Clowns to the left of me, jokers to the right, stuck in the middlegame with you
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chk
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Re: Dismantling the Sicilian
Reply #51 - 11/09/16 at 09:47:14
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My version of the book has a detailed table of contents (showing the moves of the variations) + index in the end with a variations tree, plus diagrams of key positions.
  

"I play honestly and I play to win. If I lose, I take my medicine." - Bobby
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Arnaudov
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Re: Dismantling the Sicilian
Reply #50 - 11/08/16 at 19:02:41
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I like the Dismantling repertoire, but it is sometimes difficult to navigate so I made an index for the book.

1 e4 c5 2 Nf3
2...Nc6 3 d4 cxd4 4 Nxd4
     4...Nxd4 p. 36
     4...Qb6  p. 36
     4...g6   p. 60 Accelerated Dragon
     4...e5 5 Nb5
           5...a6  p. 68 Lowenthal
           5...d6  p. 81 Kalashnikov
     4...Nf6 5 Nc3
           5...Qb6 p. 31
           5...e5  p. 119 Pelikan
           5...d6  p. 238 Classical
2...e6 3 d4 cxd4 4 Nxd4
     4...Bc5 p. 127
     4...Qb6 p. 127
     4...Nf6 5 Nc3
           5...Qb6 p. 127
           5...Bb4 p. 135 Pin
           5...Nc6 p. 144
     4...Nc6 p. 173 Taimanov
     4...a6  p. 192 Kan (aka Paulsen)
2...d6 3 d4 cxd4 4 Nxd4
     4...e5  p. 199
     4...Nf6 5 Nc3
           5...b5  p. 192
           5...Qc7 p. 192
           5...e5  p. 199
           5...Bd7 p. 204 Kupreichik
           5...g6  p. 236 Dragon
           5...Nc6 p. 269 Classical
           5...e6  p. 298 Scheveningen
           5...a6  p. 330 Najdorf
2...a6  p. 28
2...b6  p. 20
2...Nf6 p. 16 Nimzowitsch
2...others p. 16
  
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MilenPetrov
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Re: Dismantling the Sicilian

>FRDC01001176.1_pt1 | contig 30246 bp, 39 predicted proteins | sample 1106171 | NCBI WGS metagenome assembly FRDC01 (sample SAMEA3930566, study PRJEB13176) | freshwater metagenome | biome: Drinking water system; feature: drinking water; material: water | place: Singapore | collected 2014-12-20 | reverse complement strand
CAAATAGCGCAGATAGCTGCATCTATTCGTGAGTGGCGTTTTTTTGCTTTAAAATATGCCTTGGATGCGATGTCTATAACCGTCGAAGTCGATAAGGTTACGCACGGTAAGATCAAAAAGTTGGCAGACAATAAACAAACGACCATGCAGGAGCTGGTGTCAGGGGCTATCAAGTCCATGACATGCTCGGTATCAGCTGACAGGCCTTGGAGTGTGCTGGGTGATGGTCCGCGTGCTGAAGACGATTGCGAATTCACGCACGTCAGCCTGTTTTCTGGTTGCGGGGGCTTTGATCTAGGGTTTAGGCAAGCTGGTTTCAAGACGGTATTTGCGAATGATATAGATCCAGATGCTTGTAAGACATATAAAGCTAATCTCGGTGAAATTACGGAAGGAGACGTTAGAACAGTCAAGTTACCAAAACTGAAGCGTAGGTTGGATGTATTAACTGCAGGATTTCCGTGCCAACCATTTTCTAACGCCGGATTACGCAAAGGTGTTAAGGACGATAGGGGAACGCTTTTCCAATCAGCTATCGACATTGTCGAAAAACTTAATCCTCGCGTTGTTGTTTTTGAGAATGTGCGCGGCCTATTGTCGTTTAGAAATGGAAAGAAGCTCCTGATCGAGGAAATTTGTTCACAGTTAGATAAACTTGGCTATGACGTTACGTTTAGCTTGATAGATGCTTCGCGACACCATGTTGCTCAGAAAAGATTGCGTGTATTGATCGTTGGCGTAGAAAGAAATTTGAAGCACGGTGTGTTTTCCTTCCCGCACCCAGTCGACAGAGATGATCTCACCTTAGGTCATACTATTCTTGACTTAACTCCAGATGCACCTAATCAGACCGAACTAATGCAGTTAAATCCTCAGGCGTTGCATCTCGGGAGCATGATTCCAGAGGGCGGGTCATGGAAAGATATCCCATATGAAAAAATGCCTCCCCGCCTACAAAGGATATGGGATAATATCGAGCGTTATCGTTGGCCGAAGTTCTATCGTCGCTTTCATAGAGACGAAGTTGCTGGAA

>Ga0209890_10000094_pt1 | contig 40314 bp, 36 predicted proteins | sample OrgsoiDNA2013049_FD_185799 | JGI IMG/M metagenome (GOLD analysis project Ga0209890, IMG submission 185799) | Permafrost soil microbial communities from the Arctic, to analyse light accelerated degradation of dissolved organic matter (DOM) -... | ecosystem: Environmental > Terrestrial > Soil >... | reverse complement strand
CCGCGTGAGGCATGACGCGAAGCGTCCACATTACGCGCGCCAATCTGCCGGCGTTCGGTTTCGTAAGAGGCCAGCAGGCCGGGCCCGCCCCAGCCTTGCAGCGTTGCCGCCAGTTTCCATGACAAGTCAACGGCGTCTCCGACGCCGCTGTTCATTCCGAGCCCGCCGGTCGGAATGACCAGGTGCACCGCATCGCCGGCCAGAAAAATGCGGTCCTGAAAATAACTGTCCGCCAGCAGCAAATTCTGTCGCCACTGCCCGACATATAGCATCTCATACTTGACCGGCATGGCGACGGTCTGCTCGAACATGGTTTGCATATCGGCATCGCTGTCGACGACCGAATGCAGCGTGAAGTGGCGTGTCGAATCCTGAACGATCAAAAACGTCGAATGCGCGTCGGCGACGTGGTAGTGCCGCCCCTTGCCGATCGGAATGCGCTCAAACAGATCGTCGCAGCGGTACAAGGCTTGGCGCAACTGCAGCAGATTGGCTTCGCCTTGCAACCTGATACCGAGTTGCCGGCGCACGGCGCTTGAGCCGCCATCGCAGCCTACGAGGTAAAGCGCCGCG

Reply #49 - 09/08/10 at 15:19:10
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Recently I took a deeper look at this book. I was interested in chapter 17 - namely Richter-Rauzer. I was quite disappointed to find out that the book is poorly edited and still contains some old stuff. On page 260 while the author comments the move 10...h6 he says:
"10...h6 would normally be a transposition to the lines studied in the previous game..."
But the previous game in the book has nothing in common with this variation  Angry. Seems this paragraph stays from the Spanish edition of the book which contains one more game, but again it was not a good example. Also it should be noted that the author does not consider 10...h6 as the main move in that position despite the fact that this is considered the most modern treatment of the variation for Black and the book has been published in late 2009 when this was already proved to be the main line. Instead he uses his own game played long ago in 1996 which shows how Black should not play this line.
  
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Re: Dismantling the Sicilian
Reply #48 - 10/27/09 at 20:18:38
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I looked at the Scheveningen chapter today. After 1.e4 c5 2.Nf3 d6 3.d4 exd4 4.Nxd4 Nf6 5.Nc3 e6 6.Be3 Nc6 De la Villa, aiming for an English Attack, recommends 7.Qd2 and comments:

Quote:
The most precise order. 7.f3 may lead to the same positions, but we must take into account two disturbing moves: 7...d5 and 7...Qb6.